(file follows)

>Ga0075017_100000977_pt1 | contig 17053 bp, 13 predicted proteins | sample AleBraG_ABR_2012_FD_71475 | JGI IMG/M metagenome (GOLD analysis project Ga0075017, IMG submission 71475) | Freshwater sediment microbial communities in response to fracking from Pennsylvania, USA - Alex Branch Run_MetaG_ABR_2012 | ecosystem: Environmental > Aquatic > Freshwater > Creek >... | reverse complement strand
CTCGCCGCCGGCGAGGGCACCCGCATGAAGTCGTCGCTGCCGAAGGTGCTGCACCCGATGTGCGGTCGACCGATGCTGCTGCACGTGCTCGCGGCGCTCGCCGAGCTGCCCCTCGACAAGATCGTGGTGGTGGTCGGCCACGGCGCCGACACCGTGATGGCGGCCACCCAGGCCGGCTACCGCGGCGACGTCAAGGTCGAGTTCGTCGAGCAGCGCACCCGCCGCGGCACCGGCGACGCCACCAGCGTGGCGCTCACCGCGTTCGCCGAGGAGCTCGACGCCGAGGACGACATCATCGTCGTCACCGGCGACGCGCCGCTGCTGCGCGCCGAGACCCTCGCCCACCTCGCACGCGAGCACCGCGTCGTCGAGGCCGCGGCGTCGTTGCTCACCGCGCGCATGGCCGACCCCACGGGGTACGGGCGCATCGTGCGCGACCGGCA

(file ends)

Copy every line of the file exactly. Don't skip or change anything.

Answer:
>Ga0075017_100000977_pt1 | contig 17053 bp, 13 predicted proteins | sample AleBraG_ABR_2012_FD_71475 | JGI IMG/M metagenome (GOLD analysis project Ga0075017, IMG submission 71475) | Freshwater sediment microbial communities in response to fracking from Pennsylvania, USA - Alex Branch Run_MetaG_ABR_2012 | ecosystem: Environmental > Aquatic > Freshwater > Creek >... | reverse complement strand
CTCGCCGCCGGCGAGGGCACCCGCATGAAGTCGTCGCTGCCGAAGGTGCTGCACCCGATGTGCGGTCGACCGATGCTGCTGCACGTGCTCGCGGCGCTCGCCGAGCTGCCCCTCGACAAGATCGTGGTGGTGGTCGGCCACGGCGCCGACACCGTGATGGCGGCCACCCAGGCCGGCTACCGCGGCGACGTCAAGGTCGAGTTCGTCGAGCAGCGCACCCGCCGCGGCACCGGCGACGCCACCAGCGTGGCGCTCACCGCGTTCGCCGAGGAGCTCGACGCCGAGGACGACATCATCGTCGTCACCGGCGACGCGCCGCTGCTGCGCGCCGAGACCCTCGCCCACCTCGCACGCGAGCACCGCGTCGTCGAGGCCGCGGCGTCGTTGCTCACCGCGCGCATGGCCGACCCCACGGGGTACGGGCGCATCGTGCGCGACCGGCA